By working down the depth of the glass in short sections, it is not difficult to avoid cloudiness from this cause. A good plan is to stand the vessel of size in the container of hot water referred to above, thus keeping it warm and maintaining the clarity of the size essential to clear gilding ; the hot water should be renewed at intervals.

Should the size have been allowed to run so thin that it fails to stretch the leaf out smoothly, touch the glass immediately above the leaf with the brush charged with size which, with any luck, will pass under the leaf and spread in all directions. On laying the first leaf into position, it may be that the flow of the size will carry the leaf down a little ; it may be raised by placing the point of the tip against it and holding it there for a second or two, but care must be taken not to allow the hair of the tip to come into contact with the wet size. If this happens, the size may ciss and the tip, wetted by the size, may hold the leaf tenaciously and the gold may be destroyed.

It is an old but true maxim in gilding that cutting up wastes most gold, and so the work should be completed with as few joints as possible. In glass gilding, as in other forms of gilding, the size of the leaf applied should be slightly bigger than the area of the work it has to cover.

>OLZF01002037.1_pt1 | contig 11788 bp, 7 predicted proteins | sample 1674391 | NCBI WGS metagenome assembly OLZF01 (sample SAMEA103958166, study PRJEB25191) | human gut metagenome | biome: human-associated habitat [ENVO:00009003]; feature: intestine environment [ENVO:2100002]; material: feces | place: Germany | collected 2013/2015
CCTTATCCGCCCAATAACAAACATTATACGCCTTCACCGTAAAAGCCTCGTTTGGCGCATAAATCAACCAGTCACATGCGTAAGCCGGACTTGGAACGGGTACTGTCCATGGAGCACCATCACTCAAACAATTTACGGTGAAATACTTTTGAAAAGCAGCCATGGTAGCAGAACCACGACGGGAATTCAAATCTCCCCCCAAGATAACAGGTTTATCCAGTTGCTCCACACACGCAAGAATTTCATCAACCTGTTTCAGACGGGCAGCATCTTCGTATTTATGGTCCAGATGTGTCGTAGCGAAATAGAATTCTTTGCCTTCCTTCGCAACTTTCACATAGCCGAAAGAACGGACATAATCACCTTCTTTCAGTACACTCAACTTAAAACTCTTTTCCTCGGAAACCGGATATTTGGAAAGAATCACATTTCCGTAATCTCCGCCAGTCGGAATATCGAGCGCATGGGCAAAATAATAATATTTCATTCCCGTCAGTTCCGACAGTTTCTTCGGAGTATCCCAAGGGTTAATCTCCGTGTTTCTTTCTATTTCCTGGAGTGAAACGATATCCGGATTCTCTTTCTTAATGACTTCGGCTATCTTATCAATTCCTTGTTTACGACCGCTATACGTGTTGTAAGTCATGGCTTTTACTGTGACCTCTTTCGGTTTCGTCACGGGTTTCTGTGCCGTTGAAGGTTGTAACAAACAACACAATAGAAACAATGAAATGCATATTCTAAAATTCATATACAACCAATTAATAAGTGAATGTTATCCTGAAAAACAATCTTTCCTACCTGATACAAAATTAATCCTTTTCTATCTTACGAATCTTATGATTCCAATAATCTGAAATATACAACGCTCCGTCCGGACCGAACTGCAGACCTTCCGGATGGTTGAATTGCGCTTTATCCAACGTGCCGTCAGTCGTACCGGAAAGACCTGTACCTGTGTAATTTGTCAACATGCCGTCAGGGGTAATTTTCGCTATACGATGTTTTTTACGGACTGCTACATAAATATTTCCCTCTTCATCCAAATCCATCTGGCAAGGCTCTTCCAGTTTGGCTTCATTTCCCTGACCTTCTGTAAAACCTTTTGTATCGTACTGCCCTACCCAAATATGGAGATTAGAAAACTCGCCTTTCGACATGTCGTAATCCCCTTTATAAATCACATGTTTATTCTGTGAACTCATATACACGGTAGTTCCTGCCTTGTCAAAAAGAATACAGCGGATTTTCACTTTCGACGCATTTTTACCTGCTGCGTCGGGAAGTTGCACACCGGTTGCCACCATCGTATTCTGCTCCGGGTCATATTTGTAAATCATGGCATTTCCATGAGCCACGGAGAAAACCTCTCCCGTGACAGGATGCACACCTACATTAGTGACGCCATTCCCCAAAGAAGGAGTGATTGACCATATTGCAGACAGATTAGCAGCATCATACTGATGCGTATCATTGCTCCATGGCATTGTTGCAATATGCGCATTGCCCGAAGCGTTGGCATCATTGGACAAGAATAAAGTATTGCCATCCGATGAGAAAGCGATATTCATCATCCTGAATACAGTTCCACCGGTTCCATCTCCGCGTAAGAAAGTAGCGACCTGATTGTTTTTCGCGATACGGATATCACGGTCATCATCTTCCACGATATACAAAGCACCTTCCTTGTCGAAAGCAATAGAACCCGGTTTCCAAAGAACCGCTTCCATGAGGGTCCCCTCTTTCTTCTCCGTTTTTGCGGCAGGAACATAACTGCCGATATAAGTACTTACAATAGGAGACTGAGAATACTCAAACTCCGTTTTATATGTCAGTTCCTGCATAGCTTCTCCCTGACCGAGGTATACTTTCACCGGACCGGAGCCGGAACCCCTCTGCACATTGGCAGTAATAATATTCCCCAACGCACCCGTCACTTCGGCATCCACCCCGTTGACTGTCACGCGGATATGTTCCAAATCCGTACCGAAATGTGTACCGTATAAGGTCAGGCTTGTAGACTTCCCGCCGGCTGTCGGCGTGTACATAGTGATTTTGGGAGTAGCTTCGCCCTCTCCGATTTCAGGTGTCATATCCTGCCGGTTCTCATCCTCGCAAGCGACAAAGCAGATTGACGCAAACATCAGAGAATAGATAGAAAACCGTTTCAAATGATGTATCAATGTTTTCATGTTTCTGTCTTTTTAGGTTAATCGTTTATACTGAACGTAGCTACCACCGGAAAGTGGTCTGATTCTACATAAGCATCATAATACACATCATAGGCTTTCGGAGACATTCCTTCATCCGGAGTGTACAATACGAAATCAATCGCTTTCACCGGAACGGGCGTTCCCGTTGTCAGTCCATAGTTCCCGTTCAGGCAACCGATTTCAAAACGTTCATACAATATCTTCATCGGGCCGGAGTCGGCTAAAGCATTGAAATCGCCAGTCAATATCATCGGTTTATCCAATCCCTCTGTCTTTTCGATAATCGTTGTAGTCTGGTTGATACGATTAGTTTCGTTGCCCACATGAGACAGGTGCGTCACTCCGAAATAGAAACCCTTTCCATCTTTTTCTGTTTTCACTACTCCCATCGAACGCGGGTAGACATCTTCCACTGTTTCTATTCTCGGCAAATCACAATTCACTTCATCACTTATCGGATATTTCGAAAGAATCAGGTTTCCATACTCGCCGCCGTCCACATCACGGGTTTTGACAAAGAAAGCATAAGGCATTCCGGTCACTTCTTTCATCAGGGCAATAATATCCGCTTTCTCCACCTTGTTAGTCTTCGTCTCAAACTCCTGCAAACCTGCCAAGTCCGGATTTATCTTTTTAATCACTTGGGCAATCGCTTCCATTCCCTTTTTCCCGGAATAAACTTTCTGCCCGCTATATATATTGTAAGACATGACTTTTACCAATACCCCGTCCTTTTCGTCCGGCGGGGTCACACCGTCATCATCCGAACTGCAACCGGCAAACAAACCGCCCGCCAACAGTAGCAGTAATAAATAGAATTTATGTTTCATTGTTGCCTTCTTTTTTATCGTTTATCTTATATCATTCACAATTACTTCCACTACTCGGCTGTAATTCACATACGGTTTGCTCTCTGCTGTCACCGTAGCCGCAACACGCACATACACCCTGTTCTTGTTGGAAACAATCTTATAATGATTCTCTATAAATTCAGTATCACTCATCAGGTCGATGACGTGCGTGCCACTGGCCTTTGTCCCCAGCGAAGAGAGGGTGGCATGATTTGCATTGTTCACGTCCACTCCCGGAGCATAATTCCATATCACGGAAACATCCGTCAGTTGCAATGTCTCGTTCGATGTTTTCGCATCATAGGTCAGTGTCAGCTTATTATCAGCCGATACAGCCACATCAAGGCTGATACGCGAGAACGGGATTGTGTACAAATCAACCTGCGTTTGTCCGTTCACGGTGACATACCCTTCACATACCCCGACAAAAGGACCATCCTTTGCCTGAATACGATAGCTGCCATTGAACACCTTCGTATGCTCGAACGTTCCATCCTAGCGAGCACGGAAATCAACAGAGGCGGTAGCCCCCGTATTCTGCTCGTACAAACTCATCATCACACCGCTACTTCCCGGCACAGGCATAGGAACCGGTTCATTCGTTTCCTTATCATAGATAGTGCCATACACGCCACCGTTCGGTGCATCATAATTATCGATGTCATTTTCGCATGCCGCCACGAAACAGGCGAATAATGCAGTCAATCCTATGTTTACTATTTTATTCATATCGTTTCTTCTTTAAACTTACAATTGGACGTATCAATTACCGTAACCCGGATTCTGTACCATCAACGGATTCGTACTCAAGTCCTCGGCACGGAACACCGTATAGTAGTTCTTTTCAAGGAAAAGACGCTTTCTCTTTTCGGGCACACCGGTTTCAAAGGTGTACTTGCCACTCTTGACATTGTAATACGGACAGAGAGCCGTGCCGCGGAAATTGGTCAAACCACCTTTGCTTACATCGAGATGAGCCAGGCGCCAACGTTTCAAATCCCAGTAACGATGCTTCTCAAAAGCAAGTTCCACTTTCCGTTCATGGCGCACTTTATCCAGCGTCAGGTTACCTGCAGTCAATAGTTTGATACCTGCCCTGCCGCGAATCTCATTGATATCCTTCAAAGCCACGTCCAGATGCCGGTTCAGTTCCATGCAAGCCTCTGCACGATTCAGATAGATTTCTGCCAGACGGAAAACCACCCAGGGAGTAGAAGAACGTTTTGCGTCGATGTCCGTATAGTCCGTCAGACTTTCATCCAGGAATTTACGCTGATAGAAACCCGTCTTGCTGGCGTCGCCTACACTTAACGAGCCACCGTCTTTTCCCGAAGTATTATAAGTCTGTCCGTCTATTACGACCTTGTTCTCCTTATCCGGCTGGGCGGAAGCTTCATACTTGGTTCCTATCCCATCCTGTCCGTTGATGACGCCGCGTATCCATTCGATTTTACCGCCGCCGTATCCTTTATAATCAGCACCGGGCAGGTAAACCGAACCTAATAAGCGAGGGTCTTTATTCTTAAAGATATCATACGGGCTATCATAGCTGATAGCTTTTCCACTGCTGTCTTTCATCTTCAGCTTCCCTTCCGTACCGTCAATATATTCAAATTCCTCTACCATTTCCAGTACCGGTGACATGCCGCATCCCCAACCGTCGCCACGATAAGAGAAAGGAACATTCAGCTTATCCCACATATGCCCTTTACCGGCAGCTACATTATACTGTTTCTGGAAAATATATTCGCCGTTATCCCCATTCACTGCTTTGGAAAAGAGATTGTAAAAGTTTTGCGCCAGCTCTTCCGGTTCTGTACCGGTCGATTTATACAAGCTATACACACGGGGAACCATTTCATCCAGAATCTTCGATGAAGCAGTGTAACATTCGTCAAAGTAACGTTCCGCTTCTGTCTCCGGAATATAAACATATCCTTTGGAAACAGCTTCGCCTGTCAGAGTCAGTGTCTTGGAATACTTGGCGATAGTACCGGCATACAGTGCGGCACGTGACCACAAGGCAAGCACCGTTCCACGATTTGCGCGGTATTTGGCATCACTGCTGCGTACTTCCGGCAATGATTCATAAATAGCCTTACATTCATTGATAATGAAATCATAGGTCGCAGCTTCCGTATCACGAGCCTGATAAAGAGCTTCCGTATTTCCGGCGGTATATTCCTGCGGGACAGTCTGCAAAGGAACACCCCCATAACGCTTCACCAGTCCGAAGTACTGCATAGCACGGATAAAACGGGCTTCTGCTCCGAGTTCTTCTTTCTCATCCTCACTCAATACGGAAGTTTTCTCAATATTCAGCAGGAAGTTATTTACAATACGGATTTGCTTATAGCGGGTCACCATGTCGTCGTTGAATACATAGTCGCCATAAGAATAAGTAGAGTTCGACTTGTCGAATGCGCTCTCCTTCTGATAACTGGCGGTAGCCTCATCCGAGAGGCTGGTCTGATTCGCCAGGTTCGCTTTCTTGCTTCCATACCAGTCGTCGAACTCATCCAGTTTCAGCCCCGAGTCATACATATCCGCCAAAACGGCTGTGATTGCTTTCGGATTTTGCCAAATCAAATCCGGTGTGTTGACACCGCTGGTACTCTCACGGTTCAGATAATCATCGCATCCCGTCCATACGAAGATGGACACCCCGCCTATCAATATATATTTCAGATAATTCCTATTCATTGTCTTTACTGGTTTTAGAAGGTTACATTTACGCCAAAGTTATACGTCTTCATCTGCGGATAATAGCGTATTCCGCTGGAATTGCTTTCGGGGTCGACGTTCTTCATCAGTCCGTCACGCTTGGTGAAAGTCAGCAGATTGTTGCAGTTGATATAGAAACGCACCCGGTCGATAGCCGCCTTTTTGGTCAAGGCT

Polishing

When the required surface has been gilded, loose gold is cleared from overlapping joints and the work burnished with a pad of cotton wool, working with a circular motion from the last leaf completed back to the first. Only very slight pressure must be exerted to avoid scratching ; this process is known as ‘ polishing.’

Next take the camel-hair mop and go over the work quickly and lightly with hot water ; this slightly re-liquefies the size between the leaf and the glass and helps to get greater uniformity.

Double Gilding